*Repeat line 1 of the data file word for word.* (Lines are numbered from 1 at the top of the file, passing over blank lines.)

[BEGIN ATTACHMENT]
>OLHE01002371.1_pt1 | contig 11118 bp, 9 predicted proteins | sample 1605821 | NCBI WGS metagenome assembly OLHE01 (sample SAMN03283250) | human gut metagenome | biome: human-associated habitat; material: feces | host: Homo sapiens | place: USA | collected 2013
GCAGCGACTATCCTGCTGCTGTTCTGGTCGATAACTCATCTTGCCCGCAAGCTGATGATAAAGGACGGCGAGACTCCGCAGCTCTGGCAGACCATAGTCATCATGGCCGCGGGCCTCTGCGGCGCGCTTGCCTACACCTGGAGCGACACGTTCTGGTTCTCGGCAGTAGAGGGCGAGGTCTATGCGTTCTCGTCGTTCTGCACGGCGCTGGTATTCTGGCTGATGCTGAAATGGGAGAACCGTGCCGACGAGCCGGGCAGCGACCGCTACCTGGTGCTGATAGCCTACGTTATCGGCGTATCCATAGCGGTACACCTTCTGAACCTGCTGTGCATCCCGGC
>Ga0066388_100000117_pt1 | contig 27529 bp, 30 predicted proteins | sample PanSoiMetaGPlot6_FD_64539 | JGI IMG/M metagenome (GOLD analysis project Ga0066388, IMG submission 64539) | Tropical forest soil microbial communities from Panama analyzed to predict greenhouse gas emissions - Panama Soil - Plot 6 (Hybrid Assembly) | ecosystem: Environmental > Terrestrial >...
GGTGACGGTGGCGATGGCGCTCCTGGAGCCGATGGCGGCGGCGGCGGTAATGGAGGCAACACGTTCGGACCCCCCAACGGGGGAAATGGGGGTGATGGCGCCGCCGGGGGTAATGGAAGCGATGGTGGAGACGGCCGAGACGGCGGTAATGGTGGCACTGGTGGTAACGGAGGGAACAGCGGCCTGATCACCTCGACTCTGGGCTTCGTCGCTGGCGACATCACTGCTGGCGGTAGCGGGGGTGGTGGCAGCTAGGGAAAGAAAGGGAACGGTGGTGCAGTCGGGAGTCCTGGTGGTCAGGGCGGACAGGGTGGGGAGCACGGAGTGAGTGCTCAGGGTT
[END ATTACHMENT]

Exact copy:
>OLHE01002371.1_pt1 | contig 11118 bp, 9 predicted proteins | sample 1605821 | NCBI WGS metagenome assembly OLHE01 (sample SAMN03283250) | human gut metagenome | biome: human-associated habitat; material: feces | host: Homo sapiens | place: USA | collected 2013